I’ve done it with a group of students, I’ve done it with hundreds, and I’ve done it with just one other.
Group riding, done well, can be a beautiful thing.
Creating a group
Who goes where matters. A lot. The most experienced riders need to be strategically positioned at the front (“Lead”) and the back (“Tailgunner” or “Sweep”) of the group. Experienced is not necessarily defined by mileage but by a mature understanding of their own limits, and the limits of their motorcycle.
Further, like most great leaders, they need to be primarily concerned about the people in the group and less so on their own grandiosity.
Why? Because the least experienced riders need their guidance, not their ego.
To best serve them, those with less experience need to be tucked in between the middle and end of the group. Should a less experienced rider run into difficulties on the road, they can pull over and be seen (and assisted) by the experienced tail gunner — without affecting the whole.
Before the ride, be sure everyone knows where the pit stops are. They will be defined by the need of the least experience rider. Same with fuel stops. They will be defined by the group’s smallest gas tank.
Personally, I find groups between five and eight to be most manageable. Should there be more riders (like some fundraising rides have hundreds of participants), I’d still recommend taking the initiative to define the group of riders you want to travel with.
This way, if a traffic control nuisance (like a traffic light or a logging truck) splits up the group, then the small group can pull aside where it is safe and legal to do so, and re-convene at its convenience.
At the Vancouver Island Safety Council, we had three signals, all using the horn.
One honk for regular usage; two for signal lights left on after executing a turn; and, three to indicate the group needed to pull over where it was safe and legal to do so.
Four, if you count the “thumbs up” signal we’d all give before heading off.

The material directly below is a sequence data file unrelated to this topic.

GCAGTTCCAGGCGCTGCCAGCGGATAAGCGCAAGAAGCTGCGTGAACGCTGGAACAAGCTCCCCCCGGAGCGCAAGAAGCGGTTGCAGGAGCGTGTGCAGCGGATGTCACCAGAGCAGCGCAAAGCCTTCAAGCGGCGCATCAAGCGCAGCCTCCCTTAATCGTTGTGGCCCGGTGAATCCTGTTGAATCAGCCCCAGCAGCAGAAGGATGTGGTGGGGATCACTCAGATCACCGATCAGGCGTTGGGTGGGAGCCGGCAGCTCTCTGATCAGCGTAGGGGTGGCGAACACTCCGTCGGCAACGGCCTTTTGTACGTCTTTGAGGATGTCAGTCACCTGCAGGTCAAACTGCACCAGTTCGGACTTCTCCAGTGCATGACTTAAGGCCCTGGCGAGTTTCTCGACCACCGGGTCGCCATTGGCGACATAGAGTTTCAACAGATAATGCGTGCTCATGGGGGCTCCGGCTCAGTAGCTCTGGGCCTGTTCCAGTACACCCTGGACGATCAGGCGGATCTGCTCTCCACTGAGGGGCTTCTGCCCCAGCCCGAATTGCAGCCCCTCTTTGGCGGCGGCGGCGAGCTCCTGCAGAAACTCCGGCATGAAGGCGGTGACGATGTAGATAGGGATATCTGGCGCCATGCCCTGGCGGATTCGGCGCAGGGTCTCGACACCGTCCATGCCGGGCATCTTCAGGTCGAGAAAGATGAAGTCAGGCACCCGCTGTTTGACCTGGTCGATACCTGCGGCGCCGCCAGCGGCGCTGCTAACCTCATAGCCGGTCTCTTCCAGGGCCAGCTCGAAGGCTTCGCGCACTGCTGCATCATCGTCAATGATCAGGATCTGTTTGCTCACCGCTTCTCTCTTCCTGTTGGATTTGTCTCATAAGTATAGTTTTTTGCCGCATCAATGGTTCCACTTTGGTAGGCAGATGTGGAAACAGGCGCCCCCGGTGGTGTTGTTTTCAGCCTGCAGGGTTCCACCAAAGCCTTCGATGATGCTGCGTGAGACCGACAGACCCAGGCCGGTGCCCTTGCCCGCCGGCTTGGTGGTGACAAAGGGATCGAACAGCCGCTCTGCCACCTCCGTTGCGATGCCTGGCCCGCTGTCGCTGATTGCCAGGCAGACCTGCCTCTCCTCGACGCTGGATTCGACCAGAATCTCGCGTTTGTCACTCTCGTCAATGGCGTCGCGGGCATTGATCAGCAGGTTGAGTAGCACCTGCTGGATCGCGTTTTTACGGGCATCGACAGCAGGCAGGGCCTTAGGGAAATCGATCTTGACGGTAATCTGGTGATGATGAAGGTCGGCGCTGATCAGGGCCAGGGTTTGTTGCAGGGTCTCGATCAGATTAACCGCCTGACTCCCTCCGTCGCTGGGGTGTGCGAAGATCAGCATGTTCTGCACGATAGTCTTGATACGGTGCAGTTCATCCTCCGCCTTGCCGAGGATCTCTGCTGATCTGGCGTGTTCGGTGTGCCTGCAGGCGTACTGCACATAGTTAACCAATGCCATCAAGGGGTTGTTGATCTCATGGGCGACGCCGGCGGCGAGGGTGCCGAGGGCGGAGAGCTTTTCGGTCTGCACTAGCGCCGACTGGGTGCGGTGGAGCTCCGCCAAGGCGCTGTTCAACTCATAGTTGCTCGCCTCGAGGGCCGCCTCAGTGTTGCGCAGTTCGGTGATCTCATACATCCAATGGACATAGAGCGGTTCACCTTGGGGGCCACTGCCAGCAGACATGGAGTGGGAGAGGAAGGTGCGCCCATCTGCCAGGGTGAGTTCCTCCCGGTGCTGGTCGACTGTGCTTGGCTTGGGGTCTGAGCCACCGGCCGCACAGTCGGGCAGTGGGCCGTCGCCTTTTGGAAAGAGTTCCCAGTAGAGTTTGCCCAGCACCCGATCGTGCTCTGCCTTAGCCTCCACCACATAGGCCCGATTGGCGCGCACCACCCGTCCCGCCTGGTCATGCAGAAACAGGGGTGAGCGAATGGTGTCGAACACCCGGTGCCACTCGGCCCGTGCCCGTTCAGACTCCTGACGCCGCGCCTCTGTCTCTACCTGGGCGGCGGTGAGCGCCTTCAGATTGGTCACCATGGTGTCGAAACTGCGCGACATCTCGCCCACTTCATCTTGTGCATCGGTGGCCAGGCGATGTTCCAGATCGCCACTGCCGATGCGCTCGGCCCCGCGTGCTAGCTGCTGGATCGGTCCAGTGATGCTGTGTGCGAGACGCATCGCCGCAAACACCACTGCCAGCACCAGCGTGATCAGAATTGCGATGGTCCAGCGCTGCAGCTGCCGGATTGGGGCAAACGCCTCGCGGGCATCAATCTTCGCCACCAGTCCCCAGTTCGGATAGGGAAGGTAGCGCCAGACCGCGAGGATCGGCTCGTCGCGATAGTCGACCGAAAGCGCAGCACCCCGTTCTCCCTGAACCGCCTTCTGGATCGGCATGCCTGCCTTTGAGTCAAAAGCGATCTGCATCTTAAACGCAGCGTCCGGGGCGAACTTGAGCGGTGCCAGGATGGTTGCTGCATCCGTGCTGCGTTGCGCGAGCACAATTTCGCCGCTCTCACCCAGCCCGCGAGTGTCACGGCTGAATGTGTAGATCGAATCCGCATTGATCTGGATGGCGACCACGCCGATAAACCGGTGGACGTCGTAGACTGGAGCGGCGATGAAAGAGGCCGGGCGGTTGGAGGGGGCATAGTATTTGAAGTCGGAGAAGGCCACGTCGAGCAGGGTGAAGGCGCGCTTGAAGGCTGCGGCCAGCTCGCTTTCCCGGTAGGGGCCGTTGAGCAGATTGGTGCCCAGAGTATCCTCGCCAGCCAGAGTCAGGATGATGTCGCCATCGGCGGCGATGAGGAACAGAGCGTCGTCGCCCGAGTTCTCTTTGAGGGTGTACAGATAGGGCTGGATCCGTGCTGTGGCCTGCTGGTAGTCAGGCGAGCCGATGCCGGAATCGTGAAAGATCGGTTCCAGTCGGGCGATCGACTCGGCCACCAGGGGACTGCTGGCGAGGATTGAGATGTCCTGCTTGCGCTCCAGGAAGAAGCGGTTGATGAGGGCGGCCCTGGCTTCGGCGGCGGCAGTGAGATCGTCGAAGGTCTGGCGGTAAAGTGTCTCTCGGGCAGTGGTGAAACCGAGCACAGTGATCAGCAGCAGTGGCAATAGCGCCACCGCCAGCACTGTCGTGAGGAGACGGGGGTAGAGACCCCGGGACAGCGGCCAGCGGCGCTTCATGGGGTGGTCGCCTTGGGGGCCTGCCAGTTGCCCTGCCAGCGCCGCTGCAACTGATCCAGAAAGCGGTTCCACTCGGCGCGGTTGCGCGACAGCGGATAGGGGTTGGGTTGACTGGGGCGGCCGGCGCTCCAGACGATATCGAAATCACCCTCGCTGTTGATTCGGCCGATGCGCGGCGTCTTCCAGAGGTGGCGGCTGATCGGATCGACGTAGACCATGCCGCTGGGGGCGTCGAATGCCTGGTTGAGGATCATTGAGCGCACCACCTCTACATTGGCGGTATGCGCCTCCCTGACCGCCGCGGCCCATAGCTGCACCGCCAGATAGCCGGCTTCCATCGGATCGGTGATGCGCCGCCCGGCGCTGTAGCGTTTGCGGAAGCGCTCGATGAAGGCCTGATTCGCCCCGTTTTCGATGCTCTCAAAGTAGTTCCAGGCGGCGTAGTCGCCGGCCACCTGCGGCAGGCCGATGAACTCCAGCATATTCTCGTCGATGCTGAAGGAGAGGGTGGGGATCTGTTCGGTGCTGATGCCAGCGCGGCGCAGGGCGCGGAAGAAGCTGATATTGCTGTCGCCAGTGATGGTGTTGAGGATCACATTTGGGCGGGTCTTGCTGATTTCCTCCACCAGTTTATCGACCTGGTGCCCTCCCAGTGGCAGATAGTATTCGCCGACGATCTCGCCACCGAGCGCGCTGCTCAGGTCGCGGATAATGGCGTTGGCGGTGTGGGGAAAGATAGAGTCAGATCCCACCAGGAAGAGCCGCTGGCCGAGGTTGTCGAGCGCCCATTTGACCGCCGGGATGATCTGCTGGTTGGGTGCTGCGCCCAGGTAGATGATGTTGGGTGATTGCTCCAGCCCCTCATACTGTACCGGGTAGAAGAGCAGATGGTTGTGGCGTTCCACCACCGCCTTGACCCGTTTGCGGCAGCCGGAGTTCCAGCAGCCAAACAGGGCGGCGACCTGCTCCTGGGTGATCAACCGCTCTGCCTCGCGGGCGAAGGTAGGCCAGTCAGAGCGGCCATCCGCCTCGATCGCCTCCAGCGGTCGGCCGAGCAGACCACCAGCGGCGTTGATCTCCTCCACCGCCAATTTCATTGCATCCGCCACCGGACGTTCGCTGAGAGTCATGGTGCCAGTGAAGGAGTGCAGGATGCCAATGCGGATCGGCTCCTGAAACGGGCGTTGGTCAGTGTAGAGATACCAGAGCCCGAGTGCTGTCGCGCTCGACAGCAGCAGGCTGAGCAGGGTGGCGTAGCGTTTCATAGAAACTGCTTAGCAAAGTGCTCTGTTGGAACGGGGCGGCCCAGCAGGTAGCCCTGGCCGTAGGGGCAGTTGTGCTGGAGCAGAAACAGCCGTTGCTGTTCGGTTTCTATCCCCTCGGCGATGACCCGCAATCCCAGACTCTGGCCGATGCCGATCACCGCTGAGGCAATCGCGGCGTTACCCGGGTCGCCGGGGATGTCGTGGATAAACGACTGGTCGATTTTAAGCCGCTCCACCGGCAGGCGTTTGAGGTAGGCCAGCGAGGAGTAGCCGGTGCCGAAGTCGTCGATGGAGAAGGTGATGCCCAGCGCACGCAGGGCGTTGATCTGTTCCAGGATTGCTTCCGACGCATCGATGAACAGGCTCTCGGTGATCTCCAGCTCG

Since standard horns have limited reach, you may need to adjust your communication signals according to the size and needs of your group.
Understanding staggered formation is a column in and of itself. For the purposes of this column, let me just say that shifting from a staggered double lane ride to a single formation ride is usually determined by the rider ahead of you.
And if the rider ahead of you falls out of formation, your job is not to “correct” them; instead, you try to figure out the reason, and if there is none, fall in formation with them. Safety comes from staggered formation, not from singular one-upmanship.
- Your bike’s tool kit
- Emergency first aid kit
- Rain gear
- Cell phone
- A bottle of water
- A tank of gas
Dos and don’ts
- Do ensure your bike is mechanically sound.
- Do position yourself one second behind the rider staggered ahead of you.
- Don’t ride side by side. Ever.
- Do your own shoulder checks whenever changing lanes, lane position, turning, stopping or starting.
- Do ultimately think for yourself. Even in a group, the bottom line is you must ride your own ride, and think for yourself.
- Do fill your tank.
- Do empty your bladder before you go.
If you want to experience a group ride, there are several co-ordinated rides still to come this summer.
Inaugural Canadian Women’s Ride Day
This ride is organized and hosted by West Coast ROAR to “support, encourage and empower one another.” It starts at 2490 Trans Canada Highway, Mill Bay, at 10:30 a.m. Registration at 9:30 a.m. Fee is $10 and includes a drink and a hotdog. $20 if you want the t-shirt.
Men are invited to attend the post-ride events on location. “Look, 100 Sexy Beautiful Women on bikes….Good God guys, don’t miss this one!” writes Greer Stewart, one of the ROAR owners ,about this event.
The Memorial Road Ride
Promoted by Sooke’s Kenco, our neighbourhood motorcycle shop, this ride happens on Sunday/Monday August 4/5. It’s a ride presented through the Victoria Motorcycle Club, and is described as “A fun, scenic, road ride. Everyone welcome, overnighting in Port Alberni staying at the Best Western-Barclay Hotel.”
To sign up, go to the Sooke Legion on Eustace Road at 9 a.m. on the morning of the ride. It costs $10.00 per bike (excluding accommodation and meals of course), and breakfast will be served at $5 a head. For more information, call Ken at 250-642-3924.
Sunday, Aug 25
The Miltary Police National Motorcycle Relay Ride is on it’s fifth year of doing a coast-to-coast fund-raising ride for underprivileged children. At this point, it’s too late to ride up for the Newfoundland departure, but you can probably still get in on the Vancouver Island leg. On Sunday, Aug 25 they are doing a 6 hour ride from Comox to Victoria, meeting up at CFB. For location and confirmation of dates, visit mpnmrr.ca.